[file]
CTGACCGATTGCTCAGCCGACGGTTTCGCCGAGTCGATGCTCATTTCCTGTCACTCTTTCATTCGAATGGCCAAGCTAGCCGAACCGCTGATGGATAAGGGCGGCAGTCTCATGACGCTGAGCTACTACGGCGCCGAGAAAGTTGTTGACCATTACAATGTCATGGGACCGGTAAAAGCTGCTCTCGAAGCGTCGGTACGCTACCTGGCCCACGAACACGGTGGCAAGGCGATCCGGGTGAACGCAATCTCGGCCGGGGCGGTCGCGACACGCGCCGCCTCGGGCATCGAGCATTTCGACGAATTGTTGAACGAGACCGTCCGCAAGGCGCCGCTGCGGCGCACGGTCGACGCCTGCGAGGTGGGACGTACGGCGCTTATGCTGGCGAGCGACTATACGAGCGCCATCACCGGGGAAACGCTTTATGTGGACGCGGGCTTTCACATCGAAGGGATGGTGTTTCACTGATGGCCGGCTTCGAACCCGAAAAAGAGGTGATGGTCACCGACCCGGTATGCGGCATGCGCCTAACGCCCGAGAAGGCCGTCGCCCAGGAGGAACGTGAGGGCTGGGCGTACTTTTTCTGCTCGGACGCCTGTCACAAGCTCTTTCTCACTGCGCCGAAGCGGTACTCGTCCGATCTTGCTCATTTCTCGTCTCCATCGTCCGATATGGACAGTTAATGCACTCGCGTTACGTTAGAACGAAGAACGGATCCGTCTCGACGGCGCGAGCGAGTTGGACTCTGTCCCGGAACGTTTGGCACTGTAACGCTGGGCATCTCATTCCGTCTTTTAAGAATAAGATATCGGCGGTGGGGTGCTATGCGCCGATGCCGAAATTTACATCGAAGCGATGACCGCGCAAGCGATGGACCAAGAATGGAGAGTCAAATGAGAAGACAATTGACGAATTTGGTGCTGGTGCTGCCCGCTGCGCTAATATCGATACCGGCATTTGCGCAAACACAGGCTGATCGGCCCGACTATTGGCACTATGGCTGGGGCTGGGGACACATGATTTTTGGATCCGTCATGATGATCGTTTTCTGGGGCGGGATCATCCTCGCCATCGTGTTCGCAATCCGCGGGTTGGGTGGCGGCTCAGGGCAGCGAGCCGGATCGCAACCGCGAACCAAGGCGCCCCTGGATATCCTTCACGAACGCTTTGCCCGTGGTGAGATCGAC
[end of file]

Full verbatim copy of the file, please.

CTGACCGATTGCTCAGCCGACGGTTTCGCCGAGTCGATGCTCATTTCCTGTCACTCTTTCATTCGAATGGCCAAGCTAGCCGAACCGCTGATGGATAAGGGCGGCAGTCTCATGACGCTGAGCTACTACGGCGCCGAGAAAGTTGTTGACCATTACAATGTCATGGGACCGGTAAAAGCTGCTCTCGAAGCGTCGGTACGCTACCTGGCCCACGAACACGGTGGCAAGGCGATCCGGGTGAACGCAATCTCGGCCGGGGCGGTCGCGACACGCGCCGCCTCGGGCATCGAGCATTTCGACGAATTGTTGAACGAGACCGTCCGCAAGGCGCCGCTGCGGCGCACGGTCGACGCCTGCGAGGTGGGACGTACGGCGCTTATGCTGGCGAGCGACTATACGAGCGCCATCACCGGGGAAACGCTTTATGTGGACGCGGGCTTTCACATCGAAGGGATGGTGTTTCACTGATGGCCGGCTTCGAACCCGAAAAAGAGGTGATGGTCACCGACCCGGTATGCGGCATGCGCCTAACGCCCGAGAAGGCCGTCGCCCAGGAGGAACGTGAGGGCTGGGCGTACTTTTTCTGCTCGGACGCCTGTCACAAGCTCTTTCTCACTGCGCCGAAGCGGTACTCGTCCGATCTTGCTCATTTCTCGTCTCCATCGTCCGATATGGACAGTTAATGCACTCGCGTTACGTTAGAACGAAGAACGGATCCGTCTCGACGGCGCGAGCGAGTTGGACTCTGTCCCGGAACGTTTGGCACTGTAACGCTGGGCATCTCATTCCGTCTTTTAAGAATAAGATATCGGCGGTGGGGTGCTATGCGCCGATGCCGAAATTTACATCGAAGCGATGACCGCGCAAGCGATGGACCAAGAATGGAGAGTCAAATGAGAAGACAATTGACGAATTTGGTGCTGGTGCTGCCCGCTGCGCTAATATCGATACCGGCATTTGCGCAAACACAGGCTGATCGGCCCGACTATTGGCACTATGGCTGGGGCTGGGGACACATGATTTTTGGATCCGTCATGATGATCGTTTTCTGGGGCGGGATCATCCTCGCCATCGTGTTCGCAATCCGCGGGTTGGGTGGCGGCTCAGGGCAGCGAGCCGGATCGCAACCGCGAACCAAGGCGCCCCTGGATATCCTTCACGAACGCTTTGCCCGTGGTGAGATCGAC